It’s no secret or surprise that infielders need to throw from a variety of arm slots in order to be effective. The ability to throw from different arm slots saves precious time while attempting to record an out. Before we dive into arm slots, it’s important to distinguish the difference between the terms “arm slot” and “arm action.” So many times, these terms get tossed around almost interchangeably, but they are two different terms.
The term arm slot refers to the angle from which the infielder releases the ball, while arm action refers to the motion of the arm in the throwing process.
On the surface, throwing from different angles looks like the arm action changes. In reality the arm action mostly remains the same but the arm slot changes.
How does the arm slot change?
To change the arm slot, the infielder must change their posture. You read that correctly. Your posture dictates your arm slot. You change your posture by adjusting the angle of your spine in relation to the ground.
Why does your posture change your arm slot?
When you throw using the proper arm action and form, there is a natural 90 degree angle that forms. This angle is made up of your spine being the vertical line and the horizontal line is your shoulders extended out to your throwing elbow. In theory, your shoulders rotate around your spine when you throw. Now this isn’t exactly biomechanically correct, but for the sake of simplicity and concept understanding we’ll go with it. This 90 degree angle remains the same no matter the arm slot you use: over the top, 3/4, side arm, or underneath. What changes is the angle of your spine in relation to the ground. The more upright the angle of the spine is, the more over the top the arm slot. As that spine angle gets closer to horizontal to the ground the arm slot moves closer to a “submarine” or underneath arm slot.
How does your arm slot affect ball flight?
Your varying arm slots will have different effects on the ball flight. Each arm slot will generate a certain type of backspin on the baseball. Before we dive into affects on ball flight, let’s assume a few things: (1) you consistently throw with a 4 seam grip and (2) your hand is consistently behind the ball when you release. These two assumptions give the ball it’s truest flight in each arm slot. Not having a 4 seam grip or cutting the ball on release with your hand will cause the ball to run, slide, dip and any other adjective to describe ball flight.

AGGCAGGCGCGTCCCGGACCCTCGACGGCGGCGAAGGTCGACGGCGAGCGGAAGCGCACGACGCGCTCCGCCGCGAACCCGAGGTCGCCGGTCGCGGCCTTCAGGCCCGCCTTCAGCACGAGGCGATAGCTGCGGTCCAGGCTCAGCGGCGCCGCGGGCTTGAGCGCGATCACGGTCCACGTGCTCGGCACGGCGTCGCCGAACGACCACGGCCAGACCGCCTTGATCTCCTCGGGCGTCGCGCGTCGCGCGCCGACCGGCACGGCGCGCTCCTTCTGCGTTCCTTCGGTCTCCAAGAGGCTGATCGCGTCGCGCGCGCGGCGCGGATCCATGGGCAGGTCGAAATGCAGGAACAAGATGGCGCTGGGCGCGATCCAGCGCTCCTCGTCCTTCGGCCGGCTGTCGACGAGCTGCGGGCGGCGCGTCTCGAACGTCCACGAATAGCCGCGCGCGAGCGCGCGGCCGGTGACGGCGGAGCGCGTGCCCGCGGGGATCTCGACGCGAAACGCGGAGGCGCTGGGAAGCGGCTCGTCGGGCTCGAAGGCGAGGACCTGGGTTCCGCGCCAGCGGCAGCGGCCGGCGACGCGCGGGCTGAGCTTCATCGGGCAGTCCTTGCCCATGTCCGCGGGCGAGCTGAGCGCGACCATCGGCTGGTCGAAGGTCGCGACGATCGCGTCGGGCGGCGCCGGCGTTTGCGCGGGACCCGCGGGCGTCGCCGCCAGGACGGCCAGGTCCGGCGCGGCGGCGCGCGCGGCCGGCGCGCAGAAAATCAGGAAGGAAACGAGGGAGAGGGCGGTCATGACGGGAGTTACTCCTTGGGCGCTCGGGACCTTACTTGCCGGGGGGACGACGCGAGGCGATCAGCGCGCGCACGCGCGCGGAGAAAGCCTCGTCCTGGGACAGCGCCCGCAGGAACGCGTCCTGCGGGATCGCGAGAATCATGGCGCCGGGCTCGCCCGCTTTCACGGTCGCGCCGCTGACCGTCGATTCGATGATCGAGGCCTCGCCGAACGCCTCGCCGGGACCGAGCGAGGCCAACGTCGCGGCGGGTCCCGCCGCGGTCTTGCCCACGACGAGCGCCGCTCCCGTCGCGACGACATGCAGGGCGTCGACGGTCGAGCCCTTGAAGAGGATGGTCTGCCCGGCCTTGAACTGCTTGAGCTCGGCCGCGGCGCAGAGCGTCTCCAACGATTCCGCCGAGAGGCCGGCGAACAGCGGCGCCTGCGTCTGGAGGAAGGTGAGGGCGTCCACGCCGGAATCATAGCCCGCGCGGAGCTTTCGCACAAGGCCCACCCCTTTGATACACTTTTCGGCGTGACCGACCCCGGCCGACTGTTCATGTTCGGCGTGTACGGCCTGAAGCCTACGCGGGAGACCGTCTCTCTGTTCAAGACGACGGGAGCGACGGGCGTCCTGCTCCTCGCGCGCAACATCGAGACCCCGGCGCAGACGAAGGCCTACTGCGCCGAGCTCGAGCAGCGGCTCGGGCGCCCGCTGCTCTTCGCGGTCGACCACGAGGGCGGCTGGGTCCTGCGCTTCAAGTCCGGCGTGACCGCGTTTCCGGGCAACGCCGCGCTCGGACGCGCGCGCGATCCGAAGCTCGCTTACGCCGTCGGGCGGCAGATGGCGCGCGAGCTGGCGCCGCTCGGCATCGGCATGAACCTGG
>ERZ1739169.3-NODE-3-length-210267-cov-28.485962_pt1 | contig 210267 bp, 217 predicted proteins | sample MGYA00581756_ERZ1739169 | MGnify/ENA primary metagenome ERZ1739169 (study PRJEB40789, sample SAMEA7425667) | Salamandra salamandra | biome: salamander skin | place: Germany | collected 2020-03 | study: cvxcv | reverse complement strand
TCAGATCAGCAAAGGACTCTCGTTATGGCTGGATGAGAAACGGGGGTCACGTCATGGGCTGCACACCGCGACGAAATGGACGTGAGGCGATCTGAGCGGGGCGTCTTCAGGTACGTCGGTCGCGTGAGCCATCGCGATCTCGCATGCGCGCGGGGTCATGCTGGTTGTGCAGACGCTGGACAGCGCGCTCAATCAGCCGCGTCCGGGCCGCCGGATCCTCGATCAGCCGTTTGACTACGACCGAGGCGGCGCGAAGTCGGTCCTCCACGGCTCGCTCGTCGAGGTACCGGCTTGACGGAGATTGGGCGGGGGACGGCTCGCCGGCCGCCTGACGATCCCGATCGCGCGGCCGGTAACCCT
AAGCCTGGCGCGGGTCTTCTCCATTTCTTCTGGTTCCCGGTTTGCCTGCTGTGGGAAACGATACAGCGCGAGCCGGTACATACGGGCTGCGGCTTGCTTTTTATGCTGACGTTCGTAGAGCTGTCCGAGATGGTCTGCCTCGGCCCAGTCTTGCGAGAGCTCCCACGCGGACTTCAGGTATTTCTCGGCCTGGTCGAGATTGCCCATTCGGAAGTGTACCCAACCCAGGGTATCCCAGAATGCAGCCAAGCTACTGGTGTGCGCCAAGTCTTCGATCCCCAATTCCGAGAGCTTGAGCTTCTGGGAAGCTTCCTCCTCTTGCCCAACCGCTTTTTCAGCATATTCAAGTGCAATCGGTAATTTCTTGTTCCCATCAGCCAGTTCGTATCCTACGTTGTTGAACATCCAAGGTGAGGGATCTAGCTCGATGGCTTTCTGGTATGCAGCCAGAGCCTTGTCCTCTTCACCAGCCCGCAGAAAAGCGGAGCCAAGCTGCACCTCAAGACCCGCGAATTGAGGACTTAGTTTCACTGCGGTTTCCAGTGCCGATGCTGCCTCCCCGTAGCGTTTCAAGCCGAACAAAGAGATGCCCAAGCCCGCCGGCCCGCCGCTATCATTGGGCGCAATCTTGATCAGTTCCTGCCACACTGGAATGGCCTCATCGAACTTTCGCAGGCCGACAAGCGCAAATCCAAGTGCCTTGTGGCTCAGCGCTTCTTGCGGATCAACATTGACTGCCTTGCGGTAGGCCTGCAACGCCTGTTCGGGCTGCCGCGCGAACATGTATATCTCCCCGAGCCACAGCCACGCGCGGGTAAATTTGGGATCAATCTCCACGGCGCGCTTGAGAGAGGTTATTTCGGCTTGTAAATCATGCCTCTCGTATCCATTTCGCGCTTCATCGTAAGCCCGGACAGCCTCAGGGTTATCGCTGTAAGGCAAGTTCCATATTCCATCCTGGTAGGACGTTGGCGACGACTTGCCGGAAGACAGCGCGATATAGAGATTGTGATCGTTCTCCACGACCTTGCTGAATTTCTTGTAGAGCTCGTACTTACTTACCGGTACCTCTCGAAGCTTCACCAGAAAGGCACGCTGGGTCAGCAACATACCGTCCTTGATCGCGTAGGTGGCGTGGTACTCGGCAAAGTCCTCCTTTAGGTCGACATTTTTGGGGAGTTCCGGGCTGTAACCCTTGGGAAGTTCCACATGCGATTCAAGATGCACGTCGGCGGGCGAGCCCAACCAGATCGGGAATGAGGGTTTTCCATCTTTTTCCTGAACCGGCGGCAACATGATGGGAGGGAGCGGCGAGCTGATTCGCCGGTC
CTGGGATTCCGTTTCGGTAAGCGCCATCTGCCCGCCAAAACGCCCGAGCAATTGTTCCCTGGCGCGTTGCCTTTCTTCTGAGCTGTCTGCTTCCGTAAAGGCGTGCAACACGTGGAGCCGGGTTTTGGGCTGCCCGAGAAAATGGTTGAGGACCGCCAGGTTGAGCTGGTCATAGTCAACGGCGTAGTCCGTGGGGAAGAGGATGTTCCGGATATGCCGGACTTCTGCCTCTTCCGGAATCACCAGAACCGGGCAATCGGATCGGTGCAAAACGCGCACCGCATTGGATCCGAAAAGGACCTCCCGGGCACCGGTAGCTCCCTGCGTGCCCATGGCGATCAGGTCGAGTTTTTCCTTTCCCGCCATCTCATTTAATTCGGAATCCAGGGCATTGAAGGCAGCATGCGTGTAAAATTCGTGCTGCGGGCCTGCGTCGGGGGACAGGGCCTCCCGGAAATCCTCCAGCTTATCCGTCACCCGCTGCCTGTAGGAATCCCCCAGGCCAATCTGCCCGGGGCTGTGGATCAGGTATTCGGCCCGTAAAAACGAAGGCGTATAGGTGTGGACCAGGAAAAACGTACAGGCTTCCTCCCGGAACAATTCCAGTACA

We use a clock to help categorize the arm slot and the subsequent movement it gives the ball. The closer the arm slot gets to 12, the truer the backspin (12-6) and, therefore, the truer the ball flight. As the arm slot approaches 3, the ball will have a side spin (3 to 9) and the ball will have more horizontal movement to the arm side. As the arm slot approaches 6, the ball will have an up spin (6-12) and the ball will have more of a vertical movement down to the ground.
Why would we want to change our arm slot?
The time available to record an out is limited, and as such, we aren’t always able to use our most comfortable or natural arm slot. Changing arm slots will save precious time and improve the potential to record the out. One phrase that you may have heard before is, “throw it from where you catch it.” This cue refers to the level in which you receive the ball. If you catch it low, throw it from a low arm slot. If you catch it high, throw it from a high arm slot. Arm slot versatility allows this to happen.
Another reason to change arm slots is to counteract our momentum for an easier release that allows us to maximize our velocity. Fielding the ball on the move or on the run is a necessity at times. In these situations, we don’t have the luxury of stopping to set our feet and throw using our natural arm slot. Changing our arm slot in these situations maximizes our arm strength given our momentum in the direction we’re moving. I don’t believe there is a specific arm slot for specific directions we’re moving. Choosing the best arm slot will be based on the individual’s skill and comfort. Getting comfortable using these various arm slots will help us understand how our arm responds and will become a deciding factor in which one we use.
Mastering a variety of arm slots
The best way to get comfortable using a variety of arm slots is to, simply put, use a variety of arm slots. Assigning a throwing task, as described in my previous post here, is a good first step in a progression that allows for practice in a controlled environment. Below is a sample progression for arm slot mastery:
- Stationary mixed arm slots throwing task
- After receiving the ball, set your feet, establishing the posture you’d like to throw from with your spine angle, then return throw from your chosen arm slot. Vary your arm slot with each return throw.
- Momentum throws
- After receiving the ball, move in one direction and throw from the appropriate arm slot. Every time you receive the ball, move in a different direction to throw the ball back: to your target, away from your target, laterally, and diagonally.
- Controlled action throws
- Utilize different arm slots across different play demands from a fungo (double play feeds, double play pivots, relay throws, etc.).
- Game speed throws
- Use different arm slots in game action.